“We need these minerals.” A mining supporter in Lewis’ audience repeated the industry mantra yet again. No matter that our waters are more important and more valuable than those minerals. No matter that those minerals belong to Antofagasta and would go to Chile, ranked the largest producer of copper — by far — in the world. No matter that PolyMet’s minerals would belong to Glencore. No matter that not one corporate power — Antofagasta, Glencore, or Teck — has ever not polluted in comparable water intensive environments with comparable ore bodies. No matter that contamination from massive sulfide mining waste in an environment such as ours cannot be cleaned up. Perpetual water treatment and waste storage is mythical thinking.

The industry slogan, “Minnesota can have mining and clean water,” is the biggest myth of all. Take a look at the “Map to the Iron Mining & Metallic Mineral Exploration Mapset.” [PDF]

What chance do our waters have? None. Neither do future generations of Minnesota’s children who would pay — with damaged health and intellect — for the blind acceptance of disinformation, lies of omission, and corporate greed. Minnesota’s defining moment is now.

Here’s an alternative mantra: “We need these waters.”

C.A. Arneson lives on a lake in the Ely area.


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Comments (33)

  1. Submitted by William Hunter Duncan on 03/06/2020 - 09:15 am.

    Capitalism increasingly looks like ecocide. No limits, no boundaries, eternal growth, eternal progress: all demand eternal exploitation.

    I’ve long thought the Trump movement really represents the subconscious awareness that resources are limited, there is only a little time before the balance shifts into civilizational collapse, so let’s have one more generation of anything goes and nothing matters.

    At the same time, most Dem/DFL leadership in this state are equally handmaidens of Glencore and Antagofasta, and on the polluting agriculture side, Cargill, Bayer, General Mills, Pillsbury, and on the PFAS side, 3M etc, so I don’t really see any leadership in Minnesota about clean water for this or future generations.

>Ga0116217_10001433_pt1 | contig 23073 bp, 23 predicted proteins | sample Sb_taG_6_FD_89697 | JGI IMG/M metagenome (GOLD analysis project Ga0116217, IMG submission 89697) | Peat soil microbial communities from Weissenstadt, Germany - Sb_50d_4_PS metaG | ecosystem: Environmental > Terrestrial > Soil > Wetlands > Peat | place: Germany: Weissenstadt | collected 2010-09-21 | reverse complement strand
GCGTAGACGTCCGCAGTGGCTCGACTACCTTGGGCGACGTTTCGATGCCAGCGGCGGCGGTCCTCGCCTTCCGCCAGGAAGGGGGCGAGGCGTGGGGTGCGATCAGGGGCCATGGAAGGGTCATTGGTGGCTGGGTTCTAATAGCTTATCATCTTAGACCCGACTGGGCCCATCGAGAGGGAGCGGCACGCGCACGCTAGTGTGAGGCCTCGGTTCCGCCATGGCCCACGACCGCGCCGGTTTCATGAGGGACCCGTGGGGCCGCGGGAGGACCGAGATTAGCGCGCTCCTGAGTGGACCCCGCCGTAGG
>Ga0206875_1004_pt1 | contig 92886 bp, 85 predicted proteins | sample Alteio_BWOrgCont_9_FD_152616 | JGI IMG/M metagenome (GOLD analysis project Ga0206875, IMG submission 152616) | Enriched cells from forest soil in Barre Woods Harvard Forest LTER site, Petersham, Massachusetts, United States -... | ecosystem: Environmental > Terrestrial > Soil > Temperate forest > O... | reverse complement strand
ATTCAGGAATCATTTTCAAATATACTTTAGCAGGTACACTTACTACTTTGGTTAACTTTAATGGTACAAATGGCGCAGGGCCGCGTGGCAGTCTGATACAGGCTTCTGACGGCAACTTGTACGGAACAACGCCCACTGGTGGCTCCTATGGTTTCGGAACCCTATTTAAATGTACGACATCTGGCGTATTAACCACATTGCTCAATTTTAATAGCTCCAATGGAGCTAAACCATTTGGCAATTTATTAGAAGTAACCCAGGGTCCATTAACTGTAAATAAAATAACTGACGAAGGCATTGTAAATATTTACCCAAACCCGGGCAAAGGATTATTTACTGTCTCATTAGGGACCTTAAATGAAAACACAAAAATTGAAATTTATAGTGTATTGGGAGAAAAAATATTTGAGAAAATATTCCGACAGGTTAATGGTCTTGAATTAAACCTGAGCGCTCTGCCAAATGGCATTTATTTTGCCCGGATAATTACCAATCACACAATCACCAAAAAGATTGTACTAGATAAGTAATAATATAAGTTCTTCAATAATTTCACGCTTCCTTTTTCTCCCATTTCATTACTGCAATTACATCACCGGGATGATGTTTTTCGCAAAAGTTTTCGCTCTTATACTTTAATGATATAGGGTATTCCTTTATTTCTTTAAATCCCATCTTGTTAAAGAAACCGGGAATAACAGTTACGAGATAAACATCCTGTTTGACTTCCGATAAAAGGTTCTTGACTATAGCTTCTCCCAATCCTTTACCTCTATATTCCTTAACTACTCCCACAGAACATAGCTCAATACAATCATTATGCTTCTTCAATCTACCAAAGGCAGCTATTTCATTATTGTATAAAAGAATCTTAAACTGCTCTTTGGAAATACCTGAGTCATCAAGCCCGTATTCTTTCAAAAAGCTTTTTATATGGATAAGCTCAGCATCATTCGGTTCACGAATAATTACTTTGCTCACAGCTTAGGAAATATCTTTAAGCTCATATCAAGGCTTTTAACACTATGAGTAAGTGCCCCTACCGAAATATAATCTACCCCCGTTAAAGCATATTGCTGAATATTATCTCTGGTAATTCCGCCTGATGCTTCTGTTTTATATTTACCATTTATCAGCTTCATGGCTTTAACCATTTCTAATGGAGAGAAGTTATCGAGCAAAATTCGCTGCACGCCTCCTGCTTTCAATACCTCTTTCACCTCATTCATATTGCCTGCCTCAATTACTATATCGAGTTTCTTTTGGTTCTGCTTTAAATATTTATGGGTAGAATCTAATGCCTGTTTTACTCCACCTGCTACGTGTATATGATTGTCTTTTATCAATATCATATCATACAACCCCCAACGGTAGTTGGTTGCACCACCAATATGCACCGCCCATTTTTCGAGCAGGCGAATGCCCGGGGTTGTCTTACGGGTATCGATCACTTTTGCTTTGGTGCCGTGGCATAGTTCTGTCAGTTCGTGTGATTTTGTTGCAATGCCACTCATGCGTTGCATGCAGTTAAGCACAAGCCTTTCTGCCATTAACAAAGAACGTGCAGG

• Submitted by Bob Barnes on 03/06/2020 - 10:41 am.

      Capitalism actually protects the environment because those other resources have value too. Go look at the conditions in China, Russia, India et al once and see how well the left wing ideology of Socialism/Communism works out for the environment. The hypocrisy knows no bounds, you want everyone to drive electric cars but no mining for the minerals to build them. Or maybe you just prefer that those mines are placed elsewhere so you don’t have to see them??

      • Submitted by LK WOODRUFF on 03/06/2020 - 01:02 pm.

        Socialism, Democratic Socialism, Communism and Fascism all have distinctly different definitions. I urge everyone to do an online search and compare them carefully. And add that what the Trump admin/regime is trying to put into place most closely resembles Fascism!
        The ‘media’s (ha!) Who exist for the sole purposes of spreading planned, purposeful propaganda are counting on you not doing the above and instead blindly believing their blatant misinformation and lies. See, ignorant, hungry, sick, struggling constituents are much easier to mislead and control. While you are all distracted, they can do whatever they please…cuz you are all too busy/focused elsewhere to notice, let alone fight back. Way to give away all of your power! This has worked well in the red states. Not so much in the blue states. The reasons why are obvious: we believe in early and higher education, and healthcare for all, and businesses that pay good salaries and provide benefits and that give back to their communities, and so on. This is a hugely pivotal moment in the country and much is on the line. Don’t allow yourselves to be swayed or indictrinated. Show the abusive, greedy, power hungry old rich white guys the door. Vote for folks with good intentions and plans, which care about ‘the little people’s and who act with integrity. Your children and grandchildren will Thank You for the security and solvency…and clean air and water…and equal rights and protections you grab back from the edge of the cliff.